How should American Buddhists respond to the election of Donald Trump?
We’ve seen some divergent opinions in the last three weeks. Several well-meaning teachers have said that the election only reaffirms the dharma’s timeless insights into suffering and its capacity to offer refuge in difficult times. (I made that same argument before the election.) Some have, less skillfully, basically told people to try to relax.
And some, most eloquently Pablo Das, have essentially said “don’t tell me to relax—I’m in danger, my friends are in danger, and now is not the time to retreat.”
Everyone is right and everyone is wrong here—including Norman Fischer, who gracefully apologized for his initial reaction, written in the shock of the election result. What is interesting is how we’re right and wrong at the same time.
One reason everyone is right is that if you go looking for “what Buddhism says,” you’ll find any answer you like. For example, in my Theravadan tradition there are countless statements by the Buddha and others that the “affairs of kings and princes” is not a fitting subject for noble conversation. And monastic traditions in general are about withdrawing from aspects of the political world, even if the values of service and compassion persist on a microscale. If you want to justify a “wider view” approach, you’ll find plenty of proof texts and established teachers to back you up.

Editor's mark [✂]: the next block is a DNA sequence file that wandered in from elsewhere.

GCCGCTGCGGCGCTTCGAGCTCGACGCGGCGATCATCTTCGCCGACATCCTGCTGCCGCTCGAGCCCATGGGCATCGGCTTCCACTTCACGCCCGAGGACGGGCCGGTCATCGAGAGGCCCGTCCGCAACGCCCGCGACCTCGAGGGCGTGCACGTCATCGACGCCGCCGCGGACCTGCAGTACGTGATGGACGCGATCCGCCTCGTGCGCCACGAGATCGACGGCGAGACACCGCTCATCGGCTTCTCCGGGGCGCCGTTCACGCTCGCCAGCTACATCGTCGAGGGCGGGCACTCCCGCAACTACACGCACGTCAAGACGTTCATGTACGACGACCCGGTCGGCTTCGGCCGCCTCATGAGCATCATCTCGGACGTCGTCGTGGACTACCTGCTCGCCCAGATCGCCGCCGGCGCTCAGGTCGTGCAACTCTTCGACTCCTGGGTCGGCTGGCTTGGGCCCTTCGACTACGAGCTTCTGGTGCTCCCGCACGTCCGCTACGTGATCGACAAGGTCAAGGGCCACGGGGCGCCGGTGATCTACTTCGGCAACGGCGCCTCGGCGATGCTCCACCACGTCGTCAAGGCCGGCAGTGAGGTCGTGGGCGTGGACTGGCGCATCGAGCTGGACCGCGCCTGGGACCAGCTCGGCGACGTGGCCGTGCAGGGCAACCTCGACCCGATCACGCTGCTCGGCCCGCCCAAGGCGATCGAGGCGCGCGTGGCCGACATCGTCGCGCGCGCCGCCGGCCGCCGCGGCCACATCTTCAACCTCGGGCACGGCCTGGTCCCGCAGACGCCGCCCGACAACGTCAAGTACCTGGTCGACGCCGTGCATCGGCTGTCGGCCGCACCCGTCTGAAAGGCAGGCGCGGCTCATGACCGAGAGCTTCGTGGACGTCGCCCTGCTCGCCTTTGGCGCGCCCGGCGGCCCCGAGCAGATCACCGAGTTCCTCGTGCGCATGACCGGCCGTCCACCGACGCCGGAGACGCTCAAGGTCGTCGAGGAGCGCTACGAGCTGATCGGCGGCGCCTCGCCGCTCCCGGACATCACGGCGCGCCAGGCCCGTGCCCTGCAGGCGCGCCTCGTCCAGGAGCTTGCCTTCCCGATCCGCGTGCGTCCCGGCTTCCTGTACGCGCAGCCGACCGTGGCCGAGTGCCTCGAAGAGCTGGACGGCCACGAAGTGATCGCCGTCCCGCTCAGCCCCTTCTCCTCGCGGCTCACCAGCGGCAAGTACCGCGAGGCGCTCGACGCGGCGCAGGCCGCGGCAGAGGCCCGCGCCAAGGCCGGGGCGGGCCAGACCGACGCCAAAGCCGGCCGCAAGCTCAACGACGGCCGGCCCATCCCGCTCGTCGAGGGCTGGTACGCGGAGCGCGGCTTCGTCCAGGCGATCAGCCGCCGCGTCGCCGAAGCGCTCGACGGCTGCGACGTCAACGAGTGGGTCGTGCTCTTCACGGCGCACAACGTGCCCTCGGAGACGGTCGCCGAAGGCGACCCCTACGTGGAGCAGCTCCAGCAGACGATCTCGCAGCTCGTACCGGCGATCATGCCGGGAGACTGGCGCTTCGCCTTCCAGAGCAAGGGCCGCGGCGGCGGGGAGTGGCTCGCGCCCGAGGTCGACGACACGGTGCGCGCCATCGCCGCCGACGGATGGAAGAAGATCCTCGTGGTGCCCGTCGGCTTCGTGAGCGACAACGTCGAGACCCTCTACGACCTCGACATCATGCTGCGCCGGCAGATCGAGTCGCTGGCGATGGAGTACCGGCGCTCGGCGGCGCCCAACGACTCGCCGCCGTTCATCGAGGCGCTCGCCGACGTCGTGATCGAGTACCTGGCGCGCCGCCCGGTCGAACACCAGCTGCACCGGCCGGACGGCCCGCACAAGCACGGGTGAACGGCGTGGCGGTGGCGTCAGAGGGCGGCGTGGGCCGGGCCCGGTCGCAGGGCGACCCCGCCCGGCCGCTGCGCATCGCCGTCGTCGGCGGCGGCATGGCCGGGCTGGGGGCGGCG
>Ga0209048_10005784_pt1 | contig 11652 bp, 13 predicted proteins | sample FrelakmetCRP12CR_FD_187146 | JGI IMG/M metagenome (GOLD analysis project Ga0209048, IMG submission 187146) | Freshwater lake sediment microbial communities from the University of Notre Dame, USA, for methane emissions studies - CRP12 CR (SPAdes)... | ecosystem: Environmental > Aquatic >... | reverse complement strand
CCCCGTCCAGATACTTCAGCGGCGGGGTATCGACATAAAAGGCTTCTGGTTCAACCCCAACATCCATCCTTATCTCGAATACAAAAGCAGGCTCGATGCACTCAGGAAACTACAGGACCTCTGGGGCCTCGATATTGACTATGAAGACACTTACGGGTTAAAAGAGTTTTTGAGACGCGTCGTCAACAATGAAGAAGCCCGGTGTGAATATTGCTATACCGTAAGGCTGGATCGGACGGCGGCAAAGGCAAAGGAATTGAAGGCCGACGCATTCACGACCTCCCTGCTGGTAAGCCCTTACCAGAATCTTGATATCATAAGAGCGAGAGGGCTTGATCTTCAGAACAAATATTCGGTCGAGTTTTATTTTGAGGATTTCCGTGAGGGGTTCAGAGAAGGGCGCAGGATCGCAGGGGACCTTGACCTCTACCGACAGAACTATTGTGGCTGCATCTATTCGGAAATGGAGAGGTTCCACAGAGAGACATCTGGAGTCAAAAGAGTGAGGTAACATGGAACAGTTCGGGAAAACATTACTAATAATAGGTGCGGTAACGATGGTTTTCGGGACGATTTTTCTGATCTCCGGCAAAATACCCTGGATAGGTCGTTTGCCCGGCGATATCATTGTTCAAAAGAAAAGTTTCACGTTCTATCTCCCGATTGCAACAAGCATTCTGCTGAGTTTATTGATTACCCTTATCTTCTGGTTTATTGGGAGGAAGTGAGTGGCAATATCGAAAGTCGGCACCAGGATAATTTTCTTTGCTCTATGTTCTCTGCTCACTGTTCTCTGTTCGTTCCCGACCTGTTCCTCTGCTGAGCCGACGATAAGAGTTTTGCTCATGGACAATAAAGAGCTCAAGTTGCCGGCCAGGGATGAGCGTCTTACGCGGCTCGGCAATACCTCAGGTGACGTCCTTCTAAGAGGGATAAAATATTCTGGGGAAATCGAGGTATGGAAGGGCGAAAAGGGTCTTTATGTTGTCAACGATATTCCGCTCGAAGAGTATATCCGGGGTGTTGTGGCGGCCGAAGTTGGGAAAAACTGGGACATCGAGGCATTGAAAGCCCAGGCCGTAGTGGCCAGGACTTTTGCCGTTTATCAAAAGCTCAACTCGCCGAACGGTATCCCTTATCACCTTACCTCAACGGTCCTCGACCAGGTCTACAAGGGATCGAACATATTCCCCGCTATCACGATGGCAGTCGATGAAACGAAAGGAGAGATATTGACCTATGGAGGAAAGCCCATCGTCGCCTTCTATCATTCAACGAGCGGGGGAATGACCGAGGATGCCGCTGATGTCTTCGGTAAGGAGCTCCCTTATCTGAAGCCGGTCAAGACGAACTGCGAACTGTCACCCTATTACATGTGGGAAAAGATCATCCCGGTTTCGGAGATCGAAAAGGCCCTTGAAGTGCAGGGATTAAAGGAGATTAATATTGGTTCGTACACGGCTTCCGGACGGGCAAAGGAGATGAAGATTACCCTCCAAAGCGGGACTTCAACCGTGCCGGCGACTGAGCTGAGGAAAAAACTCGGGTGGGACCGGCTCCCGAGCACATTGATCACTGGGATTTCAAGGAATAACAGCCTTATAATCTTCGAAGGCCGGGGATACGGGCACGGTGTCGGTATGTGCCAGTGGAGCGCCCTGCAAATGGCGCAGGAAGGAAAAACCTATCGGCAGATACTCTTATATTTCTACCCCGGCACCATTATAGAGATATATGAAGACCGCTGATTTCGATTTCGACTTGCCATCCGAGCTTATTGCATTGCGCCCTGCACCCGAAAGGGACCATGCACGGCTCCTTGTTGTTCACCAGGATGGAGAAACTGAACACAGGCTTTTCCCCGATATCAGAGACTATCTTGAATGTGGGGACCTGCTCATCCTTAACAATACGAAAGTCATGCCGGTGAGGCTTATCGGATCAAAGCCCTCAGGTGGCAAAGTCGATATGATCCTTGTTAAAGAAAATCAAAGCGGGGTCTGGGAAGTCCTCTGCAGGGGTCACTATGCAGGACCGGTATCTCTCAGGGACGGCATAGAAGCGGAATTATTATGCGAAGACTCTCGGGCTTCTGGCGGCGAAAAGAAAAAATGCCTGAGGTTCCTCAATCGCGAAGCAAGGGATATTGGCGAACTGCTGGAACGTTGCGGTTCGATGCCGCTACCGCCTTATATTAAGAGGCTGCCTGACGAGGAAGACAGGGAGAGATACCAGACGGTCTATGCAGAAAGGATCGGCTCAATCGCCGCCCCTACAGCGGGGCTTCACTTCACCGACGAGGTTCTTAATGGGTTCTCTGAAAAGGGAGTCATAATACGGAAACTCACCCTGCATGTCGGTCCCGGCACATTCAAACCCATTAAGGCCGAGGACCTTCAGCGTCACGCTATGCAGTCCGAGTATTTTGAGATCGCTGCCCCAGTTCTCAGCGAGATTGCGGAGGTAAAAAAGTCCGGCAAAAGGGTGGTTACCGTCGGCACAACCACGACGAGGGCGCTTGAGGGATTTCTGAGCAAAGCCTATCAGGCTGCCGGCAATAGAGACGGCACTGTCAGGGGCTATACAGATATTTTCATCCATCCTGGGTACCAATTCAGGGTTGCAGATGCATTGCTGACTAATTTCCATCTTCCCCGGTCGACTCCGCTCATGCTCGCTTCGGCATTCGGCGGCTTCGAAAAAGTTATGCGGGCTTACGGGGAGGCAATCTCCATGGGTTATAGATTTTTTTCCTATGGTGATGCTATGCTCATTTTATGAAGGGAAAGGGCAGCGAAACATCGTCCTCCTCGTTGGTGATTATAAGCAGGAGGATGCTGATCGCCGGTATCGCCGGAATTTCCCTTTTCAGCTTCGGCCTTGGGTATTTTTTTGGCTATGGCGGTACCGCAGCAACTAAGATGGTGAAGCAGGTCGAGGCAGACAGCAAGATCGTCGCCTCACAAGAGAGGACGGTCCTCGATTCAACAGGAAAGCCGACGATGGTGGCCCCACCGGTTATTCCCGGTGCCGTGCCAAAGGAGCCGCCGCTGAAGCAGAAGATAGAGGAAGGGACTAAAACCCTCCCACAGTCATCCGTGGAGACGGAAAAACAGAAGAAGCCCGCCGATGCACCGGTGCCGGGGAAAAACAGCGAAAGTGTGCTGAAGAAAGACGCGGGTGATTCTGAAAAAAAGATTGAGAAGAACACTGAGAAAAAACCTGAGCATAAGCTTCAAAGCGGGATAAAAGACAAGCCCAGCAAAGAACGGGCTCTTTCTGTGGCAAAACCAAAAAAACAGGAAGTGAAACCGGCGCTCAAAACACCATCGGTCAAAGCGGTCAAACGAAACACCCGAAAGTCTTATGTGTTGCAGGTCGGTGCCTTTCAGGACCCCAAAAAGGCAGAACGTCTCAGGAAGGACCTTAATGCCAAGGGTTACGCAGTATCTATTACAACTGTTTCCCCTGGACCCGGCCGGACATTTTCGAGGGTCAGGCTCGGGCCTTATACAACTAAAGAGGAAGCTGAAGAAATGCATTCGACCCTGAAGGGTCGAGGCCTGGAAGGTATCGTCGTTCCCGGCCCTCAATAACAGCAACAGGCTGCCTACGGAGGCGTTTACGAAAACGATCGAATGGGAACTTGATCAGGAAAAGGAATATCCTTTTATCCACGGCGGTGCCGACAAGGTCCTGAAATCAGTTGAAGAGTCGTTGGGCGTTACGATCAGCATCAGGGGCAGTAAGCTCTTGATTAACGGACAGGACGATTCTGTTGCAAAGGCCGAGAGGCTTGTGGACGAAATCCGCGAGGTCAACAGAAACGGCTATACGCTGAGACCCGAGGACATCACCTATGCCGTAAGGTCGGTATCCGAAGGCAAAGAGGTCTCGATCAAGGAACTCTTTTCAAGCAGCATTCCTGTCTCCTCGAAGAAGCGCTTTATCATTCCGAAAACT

On the other hand, two millennia of institutional Buddhism also saw plenty of monastics and lay leaders heavily involved in politics—including the Theravadan monks in Burma who helped bring about that country’s recent political revolution. Indeed, if we look at the life of Buddhism historically, rather than scripturally, surely this is the predominant trend: the temporal power of Tibetan lamas, the imperial jockeying of Japanese Zen priests, you name it.
And of course, more recently, “Engaged Buddhists” in both Asia and the West have understood the dharma as demanding direct service work and political activism.
But there’s another, more subtle reason why you’ll find dharma practitioners on both sides of this debate: because it is actually a profound question of the meaning of dharma practice itself.
It’s clear that one of the benefits of practice is that it offers a respite from the insanity of 21st century life, both in terms of calm and insight. We build oases of calm, and we refine our insight into the fundamental aspects of our experience. From the perspective of emptiness, suffering, and dependent origination, indeed “this changes nothing” in the punning words of Craig Hase. What did you expect? This is samsara. Or, if you prefer, this is emptiness arising within primordial awareness. That is the deep truth.
On the other hand, most Western Buddhists are basically tantric in their understanding of the dharma, by which I mean that we see the world as the arena for practice. As David McMahan showed so persuasively in The Making of Buddhist Modernism, Asian innovators and their Western students reinterpreted core Buddhist concepts to adapt them to 20th and now 21st-century life. Teaching laypeople practices like meditation that were formerly reserved for monastics only, for example, required a change in how the practice of meditation is to be understood: not as detaching from samsara, but as recognizing interconnection with all beings; not as renunciation in the traditional sense, but as promoting more skillful engagement with family members, business colleagues, and political causes. These were changes made at specific historical moments, by specific people, for specific reasons.